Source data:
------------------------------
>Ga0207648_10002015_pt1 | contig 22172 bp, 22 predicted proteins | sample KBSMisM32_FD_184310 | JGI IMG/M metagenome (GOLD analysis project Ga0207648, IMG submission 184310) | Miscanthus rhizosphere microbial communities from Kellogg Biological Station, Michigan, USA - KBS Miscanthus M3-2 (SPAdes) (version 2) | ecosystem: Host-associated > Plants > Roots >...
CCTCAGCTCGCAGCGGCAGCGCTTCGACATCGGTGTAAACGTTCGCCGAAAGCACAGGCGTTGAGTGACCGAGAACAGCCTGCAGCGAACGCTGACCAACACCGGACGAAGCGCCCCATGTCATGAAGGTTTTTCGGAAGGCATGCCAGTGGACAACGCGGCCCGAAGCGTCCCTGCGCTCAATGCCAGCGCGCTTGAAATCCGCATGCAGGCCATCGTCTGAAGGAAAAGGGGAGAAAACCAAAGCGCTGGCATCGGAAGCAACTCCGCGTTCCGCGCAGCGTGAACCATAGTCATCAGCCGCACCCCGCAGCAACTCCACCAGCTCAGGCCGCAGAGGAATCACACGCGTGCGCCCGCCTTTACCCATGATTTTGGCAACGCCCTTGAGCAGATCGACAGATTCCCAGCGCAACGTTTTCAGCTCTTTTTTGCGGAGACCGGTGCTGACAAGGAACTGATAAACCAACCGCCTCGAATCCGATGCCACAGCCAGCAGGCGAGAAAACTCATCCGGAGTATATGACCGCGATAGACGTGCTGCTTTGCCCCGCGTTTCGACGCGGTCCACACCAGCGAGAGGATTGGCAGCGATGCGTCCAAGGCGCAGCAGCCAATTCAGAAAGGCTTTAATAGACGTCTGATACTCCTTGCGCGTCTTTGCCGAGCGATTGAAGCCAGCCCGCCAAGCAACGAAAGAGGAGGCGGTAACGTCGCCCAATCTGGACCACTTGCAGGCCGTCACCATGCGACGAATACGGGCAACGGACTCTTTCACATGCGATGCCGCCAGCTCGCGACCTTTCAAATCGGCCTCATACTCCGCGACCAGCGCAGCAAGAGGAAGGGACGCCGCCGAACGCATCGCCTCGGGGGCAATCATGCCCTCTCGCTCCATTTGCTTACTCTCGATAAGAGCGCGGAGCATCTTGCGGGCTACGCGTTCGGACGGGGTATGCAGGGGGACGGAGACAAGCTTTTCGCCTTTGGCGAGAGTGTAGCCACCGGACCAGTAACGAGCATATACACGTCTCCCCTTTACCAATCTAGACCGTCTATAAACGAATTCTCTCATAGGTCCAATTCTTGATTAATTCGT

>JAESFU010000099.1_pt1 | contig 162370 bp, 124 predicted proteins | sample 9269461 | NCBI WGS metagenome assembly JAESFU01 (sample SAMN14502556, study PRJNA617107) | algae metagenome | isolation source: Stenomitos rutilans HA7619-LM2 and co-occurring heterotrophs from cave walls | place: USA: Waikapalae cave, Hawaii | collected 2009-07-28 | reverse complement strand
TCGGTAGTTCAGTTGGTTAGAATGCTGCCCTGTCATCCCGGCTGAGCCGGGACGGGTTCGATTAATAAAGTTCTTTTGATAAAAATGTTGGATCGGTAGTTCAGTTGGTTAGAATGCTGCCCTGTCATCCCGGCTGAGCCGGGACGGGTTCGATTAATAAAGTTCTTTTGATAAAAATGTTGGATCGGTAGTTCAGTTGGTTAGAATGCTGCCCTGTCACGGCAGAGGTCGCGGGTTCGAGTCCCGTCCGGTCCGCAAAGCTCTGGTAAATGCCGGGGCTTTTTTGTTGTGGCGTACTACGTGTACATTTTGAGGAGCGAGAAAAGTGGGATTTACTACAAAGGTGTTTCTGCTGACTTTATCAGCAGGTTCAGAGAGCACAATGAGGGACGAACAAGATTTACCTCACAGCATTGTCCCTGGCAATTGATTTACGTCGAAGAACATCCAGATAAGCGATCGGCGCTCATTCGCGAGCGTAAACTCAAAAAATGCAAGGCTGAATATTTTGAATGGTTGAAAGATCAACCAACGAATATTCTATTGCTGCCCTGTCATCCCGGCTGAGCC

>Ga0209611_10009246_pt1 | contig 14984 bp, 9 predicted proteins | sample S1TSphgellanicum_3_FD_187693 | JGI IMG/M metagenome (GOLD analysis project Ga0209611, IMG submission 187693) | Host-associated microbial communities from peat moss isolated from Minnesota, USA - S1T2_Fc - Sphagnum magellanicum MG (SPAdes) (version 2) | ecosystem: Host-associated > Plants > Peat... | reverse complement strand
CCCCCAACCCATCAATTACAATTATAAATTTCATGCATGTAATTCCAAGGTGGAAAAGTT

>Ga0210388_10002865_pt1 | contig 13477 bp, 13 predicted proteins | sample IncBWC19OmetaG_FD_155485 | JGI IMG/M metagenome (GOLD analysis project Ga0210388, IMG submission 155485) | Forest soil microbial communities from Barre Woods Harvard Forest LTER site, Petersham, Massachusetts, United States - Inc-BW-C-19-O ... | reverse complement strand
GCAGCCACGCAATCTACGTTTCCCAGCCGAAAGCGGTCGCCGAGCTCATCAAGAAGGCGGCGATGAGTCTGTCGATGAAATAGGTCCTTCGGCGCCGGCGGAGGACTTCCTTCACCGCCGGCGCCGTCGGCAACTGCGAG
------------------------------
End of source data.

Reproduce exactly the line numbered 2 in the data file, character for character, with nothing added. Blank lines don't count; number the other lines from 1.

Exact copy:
CCTCAGCTCGCAGCGGCAGCGCTTCGACATCGGTGTAAACGTTCGCCGAAAGCACAGGCGTTGAGTGACCGAGAACAGCCTGCAGCGAACGCTGACCAACACCGGACGAAGCGCCCCATGTCATGAAGGTTTTTCGGAAGGCATGCCAGTGGACAACGCGGCCCGAAGCGTCCCTGCGCTCAATGCCAGCGCGCTTGAAATCCGCATGCAGGCCATCGTCTGAAGGAAAAGGGGAGAAAACCAAAGCGCTGGCATCGGAAGCAACTCCGCGTTCCGCGCAGCGTGAACCATAGTCATCAGCCGCACCCCGCAGCAACTCCACCAGCTCAGGCCGCAGAGGAATCACACGCGTGCGCCCGCCTTTACCCATGATTTTGGCAACGCCCTTGAGCAGATCGACAGATTCCCAGCGCAACGTTTTCAGCTCTTTTTTGCGGAGACCGGTGCTGACAAGGAACTGATAAACCAACCGCCTCGAATCCGATGCCACAGCCAGCAGGCGAGAAAACTCATCCGGAGTATATGACCGCGATAGACGTGCTGCTTTGCCCCGCGTTTCGACGCGGTCCACACCAGCGAGAGGATTGGCAGCGATGCGTCCAAGGCGCAGCAGCCAATTCAGAAAGGCTTTAATAGACGTCTGATACTCCTTGCGCGTCTTTGCCGAGCGATTGAAGCCAGCCCGCCAAGCAACGAAAGAGGAGGCGGTAACGTCGCCCAATCTGGACCACTTGCAGGCCGTCACCATGCGACGAATACGGGCAACGGACTCTTTCACATGCGATGCCGCCAGCTCGCGACCTTTCAAATCGGCCTCATACTCCGCGACCAGCGCAGCAAGAGGAAGGGACGCCGCCGAACGCATCGCCTCGGGGGCAATCATGCCCTCTCGCTCCATTTGCTTACTCTCGATAAGAGCGCGGAGCATCTTGCGGGCTACGCGTTCGGACGGGGTATGCAGGGGGACGGAGACAAGCTTTTCGCCTTTGGCGAGAGTGTAGCCACCGGACCAGTAACGAGCATATACACGTCTCCCCTTTACCAATCTAGACCGTCTATAAACGAATTCTCTCATAGGTCCAATTCTTGATTAATTCGT